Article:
In the first part of this series of posts, I looked at the context in which digital transformation is happening. In Part 2, we’re going to focus on the best practices that will help you succeed from the start.
Executive support is critical but not enough
There is no question that having buy-in from the top is a must, but in addition, the whole organization should be engaged in the journey.
To initiate a successful transformation, decision-makers need to believe in the potential value of analytics and operational intelligence. However, a frequent challenge to this support is the tendency of leaders to demand a proven Return on Investment before being willing to commit budget to a new and speculative program. Often the economic questions that leaders ask cannot be directly answered at the onset. I’ve noticed that when this approach of “proof before investment” is pursued, it can easily become a showstopper – killing the potential opportunity.
Visionary leaders can instead support the beginning groundwork by helping to tear down internal barriers and supporting the program’s vision. By promoting transformation as a positive change for all, executives can attract bottom-up acceptance throughout the organization – and this is the key to success: transformation works best when all levels of the organization are engaged.
Instead of only pushing a vision down, top leaders will identify champions and advocates who can help them generate momentum through cross-functional teams. These teams can be established and with the visible support of the executive, can be given a clear mandate to get things done and sufficient resources to enable the program. Their responsibilities within the transformation program can form a part of their yearly KPI’s, formalizing their contributions in a transparent way.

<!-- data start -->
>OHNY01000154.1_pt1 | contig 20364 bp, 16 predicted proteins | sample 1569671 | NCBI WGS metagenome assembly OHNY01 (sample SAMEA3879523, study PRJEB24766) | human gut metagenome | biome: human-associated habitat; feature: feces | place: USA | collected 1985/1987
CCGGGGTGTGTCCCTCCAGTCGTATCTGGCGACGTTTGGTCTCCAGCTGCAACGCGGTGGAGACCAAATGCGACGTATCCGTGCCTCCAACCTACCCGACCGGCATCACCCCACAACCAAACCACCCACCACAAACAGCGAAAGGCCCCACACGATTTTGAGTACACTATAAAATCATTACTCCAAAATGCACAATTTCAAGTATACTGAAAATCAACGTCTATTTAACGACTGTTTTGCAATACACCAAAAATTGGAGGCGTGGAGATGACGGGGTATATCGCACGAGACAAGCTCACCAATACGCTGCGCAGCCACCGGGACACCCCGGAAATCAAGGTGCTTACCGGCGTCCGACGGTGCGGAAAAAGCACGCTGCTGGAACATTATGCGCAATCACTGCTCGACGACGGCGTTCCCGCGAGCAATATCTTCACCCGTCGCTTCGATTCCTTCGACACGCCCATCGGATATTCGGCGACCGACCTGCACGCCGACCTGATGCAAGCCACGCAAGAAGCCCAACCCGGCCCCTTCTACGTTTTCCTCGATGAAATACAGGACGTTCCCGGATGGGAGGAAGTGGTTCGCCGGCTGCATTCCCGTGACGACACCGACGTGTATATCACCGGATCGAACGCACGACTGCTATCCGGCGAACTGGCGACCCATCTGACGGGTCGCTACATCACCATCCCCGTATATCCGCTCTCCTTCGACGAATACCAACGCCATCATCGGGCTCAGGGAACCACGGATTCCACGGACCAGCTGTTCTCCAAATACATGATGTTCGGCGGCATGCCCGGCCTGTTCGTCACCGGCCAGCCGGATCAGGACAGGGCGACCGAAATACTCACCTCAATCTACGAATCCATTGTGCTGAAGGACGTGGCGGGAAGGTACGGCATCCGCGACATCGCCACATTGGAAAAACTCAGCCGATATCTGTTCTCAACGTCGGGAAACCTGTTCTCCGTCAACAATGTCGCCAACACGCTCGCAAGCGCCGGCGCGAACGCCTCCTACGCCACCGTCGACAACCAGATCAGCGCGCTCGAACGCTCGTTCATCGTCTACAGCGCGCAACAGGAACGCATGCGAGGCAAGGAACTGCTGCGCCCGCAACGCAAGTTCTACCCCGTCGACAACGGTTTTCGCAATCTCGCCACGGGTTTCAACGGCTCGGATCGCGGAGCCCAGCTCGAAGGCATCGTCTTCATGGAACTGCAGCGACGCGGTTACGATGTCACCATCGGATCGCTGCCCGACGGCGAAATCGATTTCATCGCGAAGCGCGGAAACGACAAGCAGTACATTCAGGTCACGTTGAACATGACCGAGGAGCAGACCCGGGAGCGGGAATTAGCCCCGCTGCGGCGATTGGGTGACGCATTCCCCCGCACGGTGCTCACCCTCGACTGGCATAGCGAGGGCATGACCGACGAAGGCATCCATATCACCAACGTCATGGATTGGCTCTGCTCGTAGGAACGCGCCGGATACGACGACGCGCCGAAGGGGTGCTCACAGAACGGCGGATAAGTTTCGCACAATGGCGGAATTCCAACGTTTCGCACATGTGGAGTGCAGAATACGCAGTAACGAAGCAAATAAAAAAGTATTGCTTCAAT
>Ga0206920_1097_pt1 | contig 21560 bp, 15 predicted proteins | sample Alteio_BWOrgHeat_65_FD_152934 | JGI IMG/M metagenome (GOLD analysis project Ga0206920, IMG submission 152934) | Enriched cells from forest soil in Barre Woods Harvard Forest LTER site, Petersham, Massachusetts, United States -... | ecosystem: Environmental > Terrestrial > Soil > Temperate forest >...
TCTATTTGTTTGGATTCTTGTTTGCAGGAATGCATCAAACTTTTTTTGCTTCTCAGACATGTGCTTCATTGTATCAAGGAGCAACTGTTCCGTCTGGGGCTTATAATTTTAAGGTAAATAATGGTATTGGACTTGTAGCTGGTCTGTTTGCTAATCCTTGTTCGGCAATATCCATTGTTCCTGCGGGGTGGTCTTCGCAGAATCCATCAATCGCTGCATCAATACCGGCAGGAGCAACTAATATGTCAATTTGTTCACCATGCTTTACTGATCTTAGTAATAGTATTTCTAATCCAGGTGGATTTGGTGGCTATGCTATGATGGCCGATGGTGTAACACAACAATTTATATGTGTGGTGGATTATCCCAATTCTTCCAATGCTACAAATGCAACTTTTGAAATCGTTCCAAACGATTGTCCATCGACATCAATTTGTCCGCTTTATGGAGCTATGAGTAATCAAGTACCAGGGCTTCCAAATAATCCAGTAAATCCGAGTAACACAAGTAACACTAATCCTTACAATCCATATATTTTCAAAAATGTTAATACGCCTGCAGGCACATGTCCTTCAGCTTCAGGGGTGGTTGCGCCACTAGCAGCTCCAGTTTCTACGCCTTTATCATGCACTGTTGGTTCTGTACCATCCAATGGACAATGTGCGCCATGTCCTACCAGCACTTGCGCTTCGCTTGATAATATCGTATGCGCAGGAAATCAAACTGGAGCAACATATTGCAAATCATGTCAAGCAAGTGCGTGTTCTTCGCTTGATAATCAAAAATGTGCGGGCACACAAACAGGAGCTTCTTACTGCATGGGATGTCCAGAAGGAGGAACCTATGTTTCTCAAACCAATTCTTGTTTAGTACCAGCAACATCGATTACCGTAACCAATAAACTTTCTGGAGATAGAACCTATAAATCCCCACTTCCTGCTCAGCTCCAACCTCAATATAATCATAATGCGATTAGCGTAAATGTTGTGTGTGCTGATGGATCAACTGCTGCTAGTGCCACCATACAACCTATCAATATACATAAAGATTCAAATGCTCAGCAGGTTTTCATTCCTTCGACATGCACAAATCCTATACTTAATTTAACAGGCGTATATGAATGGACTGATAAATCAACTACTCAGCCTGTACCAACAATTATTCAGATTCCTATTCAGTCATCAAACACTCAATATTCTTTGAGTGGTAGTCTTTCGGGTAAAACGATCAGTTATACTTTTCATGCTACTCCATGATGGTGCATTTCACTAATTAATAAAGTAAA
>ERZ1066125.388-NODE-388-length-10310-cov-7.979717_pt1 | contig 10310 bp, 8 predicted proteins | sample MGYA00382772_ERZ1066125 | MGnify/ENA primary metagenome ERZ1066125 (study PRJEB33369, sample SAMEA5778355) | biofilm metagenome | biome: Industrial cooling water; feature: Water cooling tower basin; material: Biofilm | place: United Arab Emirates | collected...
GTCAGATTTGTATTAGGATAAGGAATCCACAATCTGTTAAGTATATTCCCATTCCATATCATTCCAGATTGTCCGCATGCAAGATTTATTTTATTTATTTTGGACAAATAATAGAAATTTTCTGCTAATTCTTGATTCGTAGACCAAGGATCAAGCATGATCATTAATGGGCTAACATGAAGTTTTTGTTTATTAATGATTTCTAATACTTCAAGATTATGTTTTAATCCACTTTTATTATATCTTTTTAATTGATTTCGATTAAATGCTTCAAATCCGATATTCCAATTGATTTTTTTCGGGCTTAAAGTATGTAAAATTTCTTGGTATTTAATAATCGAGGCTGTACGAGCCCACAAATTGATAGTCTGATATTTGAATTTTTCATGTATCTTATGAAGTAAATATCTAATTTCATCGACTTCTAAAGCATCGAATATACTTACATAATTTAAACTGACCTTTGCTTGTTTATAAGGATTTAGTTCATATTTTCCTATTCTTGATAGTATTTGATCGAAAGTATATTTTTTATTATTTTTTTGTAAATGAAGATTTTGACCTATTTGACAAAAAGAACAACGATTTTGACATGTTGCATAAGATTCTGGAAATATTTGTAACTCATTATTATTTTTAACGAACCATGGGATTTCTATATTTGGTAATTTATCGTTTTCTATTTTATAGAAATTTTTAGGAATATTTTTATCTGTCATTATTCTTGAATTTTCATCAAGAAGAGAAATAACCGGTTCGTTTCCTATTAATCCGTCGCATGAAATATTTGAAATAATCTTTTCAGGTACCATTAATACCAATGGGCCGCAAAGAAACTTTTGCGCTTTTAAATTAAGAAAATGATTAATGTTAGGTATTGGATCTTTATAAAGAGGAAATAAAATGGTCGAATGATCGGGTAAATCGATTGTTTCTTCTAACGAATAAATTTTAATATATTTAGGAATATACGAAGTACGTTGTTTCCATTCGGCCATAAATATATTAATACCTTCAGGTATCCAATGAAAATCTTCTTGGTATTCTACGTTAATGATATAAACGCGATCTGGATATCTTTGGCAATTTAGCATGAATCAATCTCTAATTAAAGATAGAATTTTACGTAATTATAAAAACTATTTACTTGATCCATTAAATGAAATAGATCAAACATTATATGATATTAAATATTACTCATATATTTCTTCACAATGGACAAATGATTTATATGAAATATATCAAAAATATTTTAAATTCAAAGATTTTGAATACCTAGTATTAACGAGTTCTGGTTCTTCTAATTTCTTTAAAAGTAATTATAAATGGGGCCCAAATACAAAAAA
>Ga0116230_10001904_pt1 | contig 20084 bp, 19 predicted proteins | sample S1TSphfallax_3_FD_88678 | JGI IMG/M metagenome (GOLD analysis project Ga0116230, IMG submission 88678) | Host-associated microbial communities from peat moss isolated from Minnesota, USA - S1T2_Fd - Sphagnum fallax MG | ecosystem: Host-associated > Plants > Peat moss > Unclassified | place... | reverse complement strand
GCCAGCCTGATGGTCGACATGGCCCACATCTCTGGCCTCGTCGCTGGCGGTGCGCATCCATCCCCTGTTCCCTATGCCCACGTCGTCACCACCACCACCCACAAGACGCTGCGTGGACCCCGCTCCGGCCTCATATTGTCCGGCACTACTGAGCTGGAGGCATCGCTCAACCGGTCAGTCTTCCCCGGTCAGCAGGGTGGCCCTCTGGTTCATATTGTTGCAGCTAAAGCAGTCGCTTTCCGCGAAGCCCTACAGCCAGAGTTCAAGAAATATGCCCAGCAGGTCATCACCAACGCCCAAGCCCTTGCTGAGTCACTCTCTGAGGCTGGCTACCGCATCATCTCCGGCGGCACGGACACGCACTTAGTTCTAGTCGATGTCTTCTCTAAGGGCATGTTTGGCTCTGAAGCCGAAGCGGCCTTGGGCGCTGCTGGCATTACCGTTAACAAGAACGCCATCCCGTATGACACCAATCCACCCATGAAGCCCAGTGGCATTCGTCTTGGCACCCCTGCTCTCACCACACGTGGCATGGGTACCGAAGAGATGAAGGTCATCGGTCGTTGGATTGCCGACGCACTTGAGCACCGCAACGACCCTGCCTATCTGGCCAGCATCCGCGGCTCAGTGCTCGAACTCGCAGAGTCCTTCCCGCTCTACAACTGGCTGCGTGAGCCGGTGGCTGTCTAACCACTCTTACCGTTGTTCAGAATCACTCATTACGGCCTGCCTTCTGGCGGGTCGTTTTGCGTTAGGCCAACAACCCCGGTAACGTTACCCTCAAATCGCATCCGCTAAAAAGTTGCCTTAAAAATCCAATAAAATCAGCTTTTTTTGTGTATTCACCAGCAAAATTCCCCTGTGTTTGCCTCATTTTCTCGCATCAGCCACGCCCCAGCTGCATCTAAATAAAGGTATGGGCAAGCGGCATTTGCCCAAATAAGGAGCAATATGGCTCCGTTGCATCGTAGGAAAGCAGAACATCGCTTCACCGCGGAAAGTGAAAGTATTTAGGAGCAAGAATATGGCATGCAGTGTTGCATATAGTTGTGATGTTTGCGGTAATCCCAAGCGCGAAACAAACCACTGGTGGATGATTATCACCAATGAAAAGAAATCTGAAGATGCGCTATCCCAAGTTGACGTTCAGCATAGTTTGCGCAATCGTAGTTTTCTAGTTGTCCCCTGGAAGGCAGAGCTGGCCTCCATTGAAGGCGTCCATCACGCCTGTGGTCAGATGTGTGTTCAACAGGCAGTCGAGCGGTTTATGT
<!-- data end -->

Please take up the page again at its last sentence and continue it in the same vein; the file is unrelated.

Start small, celebrate quickly and scale fast
From a strategy standpoint, starting small and celebrating fast with an eye to scale quickly is the best formula to successfully implement change.
This approach offers multiple benefits, such as:
- A smaller first scope makes starting the project easier to initiate
- A quick success is encouraging; it attracts momentum and gets more people on board
- An early proof of achievement helps overcome speculation about value and attracts investment
- The most successful parts of the initial project can be copied to all subsequent scopes
- Learnings from the initial project can be quickly applied in future to optimize larger scale success.
The single greatest advantage of this approach is the flywheel effect, and this is the key to scaling fast.
When a digital transformation program is first described, it can be difficult for stakeholders to imagine it in practice, like being shown a huge static wheel and told that it could be set in motion. However, when that wheel starts to move – even a little – you can imagine it spinning faster, and it becomes easier to believe the next step is possible. Likewise, the credibility quick success generates makes every subsequent step (such as scaling out to multiple plants) much easier to achieve.
What comes next?
A successful start to your transformation program is a great beginning – but it’s only a start. In the next post, I’m going to show you how to maintain momentum by failing forward, changing fast and managing change.
Join me for Part 3: Keys to continued success
CEO Bert Baeck cuts through the hype around Industry 4.0 to show the practical considerations of using big data for industrial analytics. Discover the opportunities that disruptive technology offers the process industry, and how to get started. Learn how a self-service approach makes this change easy and achievable.